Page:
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  1. #31
    Ataraxic Moderator KatG's Avatar
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    Speaker for the Dead was a huge bestseller, etc., and I liked it better than Ender's Game. I do think that these days, though, it tends to get overlooked because it's not a military novel, like Ender's Game was, and because the third novel in that series was a bit of a mess.

    The Gap Cycle was also a big bestselling series in the 1990's, and still sells, but again, these days I think Donaldson is better known for his Thomas Covenant fantasy series as he started it up again.

    I would bring up Brother Termite by Patricia Anthony and her work in general. Brother Termite was very well received when it came out and she got a Clarke nomination for Happy Policeman, but she's a bit overlooked.

    Also, Jim Crace's novel The Pesthouse, a post-apocalypse disease based SF story that came out around the same time as McCarthy's The Road, and so got partly overlooked, though it was decently reviewed.

    And I also think that Maureen McHugh doesn't get enough attention. She does get nominated and has won awards, so she's not ignored, but her books really are beautifully written and interesting, with unusual, multicultural environments and her fame should be greater, I think. China Mountain Zhang, Half the Day is Night, Mission Child and Nekropolis are all great, distinctive books.

  2. #32
    Can I suggest Julian May The Many Coloured Land etc also.

    have I already done that somewhere? I think I did..
    Last edited by pox; February 14th, 2011 at 02:17 PM.

  3. #33
    trolling > dissertation nquixote's Avatar
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    Quote Originally Posted by KatG View Post
    Speaker for the Dead was a huge bestseller, etc., and I liked it better than Ender's Game. I do think that these days, though, it tends to get overlooked because it's not a military novel, like Ender's Game was, and because the third novel in that series was a bit of a mess.
    Agree. My Ender's Game-loving friends tend to despise Speaker for the Dead because they think it was wussy compared to the testosterone fantasy of Ender's Game.

    As for myself, I dislike both...Ender's Game disturbed me with seeming glorification of vengeful violence, and Speaker for the Dead unnerved me with its multiplicity of incestuous or quasi-incestuous relationships...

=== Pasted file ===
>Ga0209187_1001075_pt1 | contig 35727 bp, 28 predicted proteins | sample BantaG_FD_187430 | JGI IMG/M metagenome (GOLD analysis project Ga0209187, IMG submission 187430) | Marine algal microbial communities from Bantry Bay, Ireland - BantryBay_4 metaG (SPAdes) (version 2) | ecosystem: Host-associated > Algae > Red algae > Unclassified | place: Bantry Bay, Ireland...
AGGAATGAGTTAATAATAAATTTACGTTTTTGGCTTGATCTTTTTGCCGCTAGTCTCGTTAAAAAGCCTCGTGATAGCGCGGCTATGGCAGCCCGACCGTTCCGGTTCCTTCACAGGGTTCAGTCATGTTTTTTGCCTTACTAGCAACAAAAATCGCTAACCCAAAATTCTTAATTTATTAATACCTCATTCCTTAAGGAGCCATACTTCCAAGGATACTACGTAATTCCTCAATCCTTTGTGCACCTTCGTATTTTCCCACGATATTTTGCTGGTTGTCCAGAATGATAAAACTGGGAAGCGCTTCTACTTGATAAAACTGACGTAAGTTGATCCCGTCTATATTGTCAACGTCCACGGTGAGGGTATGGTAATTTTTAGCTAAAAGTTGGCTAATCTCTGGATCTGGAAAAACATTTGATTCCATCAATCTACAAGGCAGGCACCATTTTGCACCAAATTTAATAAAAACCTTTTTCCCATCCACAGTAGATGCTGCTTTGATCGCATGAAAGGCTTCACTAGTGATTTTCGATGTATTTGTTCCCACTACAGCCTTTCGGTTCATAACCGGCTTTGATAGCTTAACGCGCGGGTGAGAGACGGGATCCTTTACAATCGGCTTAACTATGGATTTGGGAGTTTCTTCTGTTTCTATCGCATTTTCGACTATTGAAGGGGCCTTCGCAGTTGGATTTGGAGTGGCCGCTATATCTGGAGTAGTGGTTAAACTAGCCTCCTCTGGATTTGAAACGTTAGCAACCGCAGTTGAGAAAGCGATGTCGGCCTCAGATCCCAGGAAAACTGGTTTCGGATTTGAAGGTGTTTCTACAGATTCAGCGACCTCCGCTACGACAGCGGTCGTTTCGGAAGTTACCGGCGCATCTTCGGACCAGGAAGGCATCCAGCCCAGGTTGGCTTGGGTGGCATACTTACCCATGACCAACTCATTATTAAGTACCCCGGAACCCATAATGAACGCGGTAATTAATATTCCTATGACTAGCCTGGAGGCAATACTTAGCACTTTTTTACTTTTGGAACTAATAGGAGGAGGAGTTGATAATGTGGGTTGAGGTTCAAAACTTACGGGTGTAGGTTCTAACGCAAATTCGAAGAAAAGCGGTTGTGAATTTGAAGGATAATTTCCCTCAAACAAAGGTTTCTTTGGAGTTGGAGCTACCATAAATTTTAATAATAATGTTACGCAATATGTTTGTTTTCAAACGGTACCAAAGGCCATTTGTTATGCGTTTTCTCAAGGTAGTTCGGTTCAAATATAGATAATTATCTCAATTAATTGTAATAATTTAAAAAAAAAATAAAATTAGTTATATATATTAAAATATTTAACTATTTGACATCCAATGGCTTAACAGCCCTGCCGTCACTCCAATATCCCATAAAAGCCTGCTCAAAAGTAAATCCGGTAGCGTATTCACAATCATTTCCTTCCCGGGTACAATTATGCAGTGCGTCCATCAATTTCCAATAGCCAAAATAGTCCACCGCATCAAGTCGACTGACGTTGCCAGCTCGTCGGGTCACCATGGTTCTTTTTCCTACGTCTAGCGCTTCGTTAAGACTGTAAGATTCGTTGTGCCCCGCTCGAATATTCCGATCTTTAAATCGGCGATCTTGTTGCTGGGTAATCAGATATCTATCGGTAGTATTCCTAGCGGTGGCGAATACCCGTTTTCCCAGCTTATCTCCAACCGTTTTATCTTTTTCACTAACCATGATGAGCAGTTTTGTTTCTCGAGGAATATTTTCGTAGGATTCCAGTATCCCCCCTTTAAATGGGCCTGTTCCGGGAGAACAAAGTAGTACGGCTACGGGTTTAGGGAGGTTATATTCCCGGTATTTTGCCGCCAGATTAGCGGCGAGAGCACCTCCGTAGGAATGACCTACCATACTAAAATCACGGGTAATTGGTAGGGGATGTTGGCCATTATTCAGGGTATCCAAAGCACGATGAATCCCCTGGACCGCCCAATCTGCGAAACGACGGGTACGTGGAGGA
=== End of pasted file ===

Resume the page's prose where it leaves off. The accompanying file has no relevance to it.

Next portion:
4. #34
    Quote Originally Posted by nquixote View Post
    Speaker for the Dead unnerved me with its multiplicity of incestuous or quasi-incestuous relationships...
    ha

    yeah

  5. #35
    Quote Originally Posted by owlcroft View Post
    This includes some lesser-known works by well-known authors, as well as some works once renowned but possibly now lost to memory .
    [*]Stableford, Brian: everything--and it's a lot.
    Can you recommend some things by him to start with?

    Everything on your list I have read I found excellent, so I am going to try to pick most of the rest up, but in this case just not sure what to start with by this author to try.

  6. #36
    Live Long & Suffer psikeyhackr's Avatar
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    Quote Originally Posted by KatG View Post
    Speaker for the Dead was a huge bestseller, etc., and I liked it better than Ender's Game. I do think that these days, though, it tends to get overlooked because it's not a military novel, like Ender's Game was, and because the third novel in that series was a bit of a mess.
    I preferred Ender's Game. It was interesting from a psychological perspective in relation to child rearing/indoctrination. The politics of a government under pressure was also an interesting background. Then there was Peter and Valentine on the Net.

    Speaker for the Dead was less interesting but tolerable. The piggies were curious aliens but it is something that is just interesting while you are reading it and not anything to think about in relation to reality afterward.

    psik

  7. #37
    Orthodox Herbertian Omphalos's Avatar
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    I have always been a big fan of the Amis men's books. That is, Kingsley Amis' The Alteration, an alternate history set in England where the Roman Catholic Churchnever lost sway, and his son Martin Amis' Time's Arrow, about the conscience of Nazi war criminal living it's life backward through time, observing first his host's attempts to reconcile his horrible past, then the war crimes, and finally his early life. Both are fantastic books, expecially Amis the younger's.

    Tim Powers' Anubis Gates ia another. That one seems to get some cred now as an earlyish steampunk, but I remember when nobody had ever heard of it.

    Im a great fan of the short fiction of Mark Clifton, even though it was all done as semi-pandering to Campbell during the worst of his psi-powers and para-science excesses.

    The Black Cloud, by Fred Hoyle is another I love. Dry, and completely lacking in one area it should have paid attention (linguistics) but interesting nonetheless.

    Most of Spinrad's production during the 60's and 70's.

    Just about every word written by Octavia Butler. Despite the fact that she is dead, I think she is about to be "discovererd" by the masses.

    Ward Moore's Bring the Jubilee, Lot & Lot's Daughter, and Greener than you Think. Brilliant satier by a truly forgotten master.

    James Gunn's The Listeners. This one did Sagan before Sagan was Sagan.

  8. #38
    Registered User odo's Avatar
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    Quote Originally Posted by Woofdog2 View Post
    Can you recommend some things by him to start with?
    I'd recommend The Walking Shadow. It's the only book by Brian Stableford that I've read, but I loved it and I think it is underservedly underrated.

  9. #39
    Webmaster, Great SF&F owlcroft's Avatar
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    How to choose?

    Can you recommend some things by [Stableford] to start with?